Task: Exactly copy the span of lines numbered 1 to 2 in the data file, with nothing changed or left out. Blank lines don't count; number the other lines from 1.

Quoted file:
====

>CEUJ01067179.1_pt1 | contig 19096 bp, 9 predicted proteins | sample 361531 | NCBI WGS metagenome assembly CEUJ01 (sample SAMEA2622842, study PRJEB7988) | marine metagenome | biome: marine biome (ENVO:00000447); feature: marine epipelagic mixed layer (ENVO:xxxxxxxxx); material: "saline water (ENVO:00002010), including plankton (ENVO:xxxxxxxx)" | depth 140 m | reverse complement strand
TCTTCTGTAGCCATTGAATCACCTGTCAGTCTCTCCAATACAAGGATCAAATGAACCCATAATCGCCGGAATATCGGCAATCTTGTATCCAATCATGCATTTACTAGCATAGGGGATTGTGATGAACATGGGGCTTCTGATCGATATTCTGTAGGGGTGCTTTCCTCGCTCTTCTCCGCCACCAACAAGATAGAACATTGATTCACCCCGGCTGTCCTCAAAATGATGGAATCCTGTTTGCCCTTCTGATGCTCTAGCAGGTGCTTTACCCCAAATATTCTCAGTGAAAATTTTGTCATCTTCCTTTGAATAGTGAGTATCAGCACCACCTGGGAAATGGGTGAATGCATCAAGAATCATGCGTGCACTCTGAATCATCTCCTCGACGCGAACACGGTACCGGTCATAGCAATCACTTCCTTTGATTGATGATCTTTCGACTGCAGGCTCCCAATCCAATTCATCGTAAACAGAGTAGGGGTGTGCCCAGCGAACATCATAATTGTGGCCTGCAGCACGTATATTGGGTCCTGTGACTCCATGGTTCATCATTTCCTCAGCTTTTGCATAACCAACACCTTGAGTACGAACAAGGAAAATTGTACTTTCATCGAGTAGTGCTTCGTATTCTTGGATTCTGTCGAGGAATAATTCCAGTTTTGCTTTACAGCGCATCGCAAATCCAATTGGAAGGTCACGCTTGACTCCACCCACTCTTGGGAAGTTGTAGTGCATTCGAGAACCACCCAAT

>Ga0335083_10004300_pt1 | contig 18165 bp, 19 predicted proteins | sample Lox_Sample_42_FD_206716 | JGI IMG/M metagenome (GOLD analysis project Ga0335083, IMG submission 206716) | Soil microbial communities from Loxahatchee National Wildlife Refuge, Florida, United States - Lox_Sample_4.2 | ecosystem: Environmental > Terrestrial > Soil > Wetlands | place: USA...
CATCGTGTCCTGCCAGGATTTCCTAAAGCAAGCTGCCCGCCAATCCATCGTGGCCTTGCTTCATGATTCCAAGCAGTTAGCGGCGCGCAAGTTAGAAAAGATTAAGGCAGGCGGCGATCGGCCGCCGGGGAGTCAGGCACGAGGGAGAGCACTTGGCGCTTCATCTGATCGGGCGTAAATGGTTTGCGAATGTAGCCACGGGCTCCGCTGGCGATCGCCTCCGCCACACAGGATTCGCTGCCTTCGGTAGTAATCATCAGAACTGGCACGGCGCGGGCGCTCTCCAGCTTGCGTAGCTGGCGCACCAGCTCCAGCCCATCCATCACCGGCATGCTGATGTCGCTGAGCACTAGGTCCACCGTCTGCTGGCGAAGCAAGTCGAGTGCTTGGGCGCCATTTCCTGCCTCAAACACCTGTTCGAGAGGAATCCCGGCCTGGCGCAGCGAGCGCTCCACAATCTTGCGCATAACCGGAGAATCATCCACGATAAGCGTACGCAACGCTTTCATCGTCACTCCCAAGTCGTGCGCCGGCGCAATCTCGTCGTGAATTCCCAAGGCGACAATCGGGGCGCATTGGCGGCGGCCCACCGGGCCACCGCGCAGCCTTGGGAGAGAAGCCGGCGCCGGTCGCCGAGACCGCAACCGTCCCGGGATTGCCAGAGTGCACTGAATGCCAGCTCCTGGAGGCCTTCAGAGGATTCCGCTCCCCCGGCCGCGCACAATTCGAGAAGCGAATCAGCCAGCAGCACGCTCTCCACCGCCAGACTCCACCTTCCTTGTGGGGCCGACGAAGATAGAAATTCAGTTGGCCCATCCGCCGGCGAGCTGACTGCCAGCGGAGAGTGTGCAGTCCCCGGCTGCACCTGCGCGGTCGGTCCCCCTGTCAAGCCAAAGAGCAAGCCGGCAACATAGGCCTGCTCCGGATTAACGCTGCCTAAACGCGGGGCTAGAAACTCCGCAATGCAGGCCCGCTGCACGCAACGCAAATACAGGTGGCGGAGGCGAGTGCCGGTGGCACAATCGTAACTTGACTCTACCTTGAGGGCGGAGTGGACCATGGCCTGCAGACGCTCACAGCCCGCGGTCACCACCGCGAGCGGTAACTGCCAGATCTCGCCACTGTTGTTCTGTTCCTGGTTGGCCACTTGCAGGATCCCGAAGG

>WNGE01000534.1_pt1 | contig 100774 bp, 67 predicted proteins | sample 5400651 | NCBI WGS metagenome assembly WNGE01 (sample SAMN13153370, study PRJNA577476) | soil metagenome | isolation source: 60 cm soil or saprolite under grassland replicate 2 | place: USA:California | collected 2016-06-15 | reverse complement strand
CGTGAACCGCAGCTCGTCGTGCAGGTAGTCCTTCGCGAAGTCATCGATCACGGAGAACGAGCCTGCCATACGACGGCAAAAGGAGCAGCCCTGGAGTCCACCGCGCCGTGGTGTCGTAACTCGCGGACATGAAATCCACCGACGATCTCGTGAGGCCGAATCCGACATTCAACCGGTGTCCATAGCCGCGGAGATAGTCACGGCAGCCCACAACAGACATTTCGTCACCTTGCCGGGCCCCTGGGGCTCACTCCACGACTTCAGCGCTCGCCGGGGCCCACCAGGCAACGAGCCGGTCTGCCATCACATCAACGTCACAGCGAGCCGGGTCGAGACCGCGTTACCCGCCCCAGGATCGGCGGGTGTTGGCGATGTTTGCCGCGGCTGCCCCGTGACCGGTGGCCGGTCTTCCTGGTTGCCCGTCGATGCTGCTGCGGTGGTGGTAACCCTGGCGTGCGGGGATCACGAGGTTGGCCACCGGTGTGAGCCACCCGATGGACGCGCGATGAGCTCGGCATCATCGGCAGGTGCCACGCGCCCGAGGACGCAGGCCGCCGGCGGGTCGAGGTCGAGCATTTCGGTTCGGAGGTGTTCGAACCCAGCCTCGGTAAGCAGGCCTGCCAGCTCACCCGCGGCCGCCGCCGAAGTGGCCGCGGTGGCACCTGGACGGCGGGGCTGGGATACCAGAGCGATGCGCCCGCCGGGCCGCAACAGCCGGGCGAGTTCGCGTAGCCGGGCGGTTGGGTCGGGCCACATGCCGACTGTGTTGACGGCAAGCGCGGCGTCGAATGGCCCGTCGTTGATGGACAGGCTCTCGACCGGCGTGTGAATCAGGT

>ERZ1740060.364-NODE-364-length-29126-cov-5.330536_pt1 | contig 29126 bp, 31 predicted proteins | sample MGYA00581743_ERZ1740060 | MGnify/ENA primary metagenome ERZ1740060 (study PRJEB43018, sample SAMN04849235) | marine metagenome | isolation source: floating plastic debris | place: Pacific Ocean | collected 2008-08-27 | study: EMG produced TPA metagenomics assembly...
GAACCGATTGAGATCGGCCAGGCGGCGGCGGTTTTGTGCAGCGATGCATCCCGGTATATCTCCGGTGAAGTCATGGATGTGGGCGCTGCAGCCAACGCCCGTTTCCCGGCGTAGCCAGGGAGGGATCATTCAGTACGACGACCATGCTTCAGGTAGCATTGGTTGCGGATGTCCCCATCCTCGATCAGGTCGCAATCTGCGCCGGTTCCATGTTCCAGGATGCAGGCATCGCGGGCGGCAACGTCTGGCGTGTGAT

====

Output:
>CEUJ01067179.1_pt1 | contig 19096 bp, 9 predicted proteins | sample 361531 | NCBI WGS metagenome assembly CEUJ01 (sample SAMEA2622842, study PRJEB7988) | marine metagenome | biome: marine biome (ENVO:00000447); feature: marine epipelagic mixed layer (ENVO:xxxxxxxxx); material: "saline water (ENVO:00002010), including plankton (ENVO:xxxxxxxx)" | depth 140 m | reverse complement strand
TCTTCTGTAGCCATTGAATCACCTGTCAGTCTCTCCAATACAAGGATCAAATGAACCCATAATCGCCGGAATATCGGCAATCTTGTATCCAATCATGCATTTACTAGCATAGGGGATTGTGATGAACATGGGGCTTCTGATCGATATTCTGTAGGGGTGCTTTCCTCGCTCTTCTCCGCCACCAACAAGATAGAACATTGATTCACCCCGGCTGTCCTCAAAATGATGGAATCCTGTTTGCCCTTCTGATGCTCTAGCAGGTGCTTTACCCCAAATATTCTCAGTGAAAATTTTGTCATCTTCCTTTGAATAGTGAGTATCAGCACCACCTGGGAAATGGGTGAATGCATCAAGAATCATGCGTGCACTCTGAATCATCTCCTCGACGCGAACACGGTACCGGTCATAGCAATCACTTCCTTTGATTGATGATCTTTCGACTGCAGGCTCCCAATCCAATTCATCGTAAACAGAGTAGGGGTGTGCCCAGCGAACATCATAATTGTGGCCTGCAGCACGTATATTGGGTCCTGTGACTCCATGGTTCATCATTTCCTCAGCTTTTGCATAACCAACACCTTGAGTACGAACAAGGAAAATTGTACTTTCATCGAGTAGTGCTTCGTATTCTTGGATTCTGTCGAGGAATAATTCCAGTTTTGCTTTACAGCGCATCGCAAATCCAATTGGAAGGTCACGCTTGACTCCACCCACTCTTGGGAAGTTGTAGTGCATTCGAGAACCACCCAAT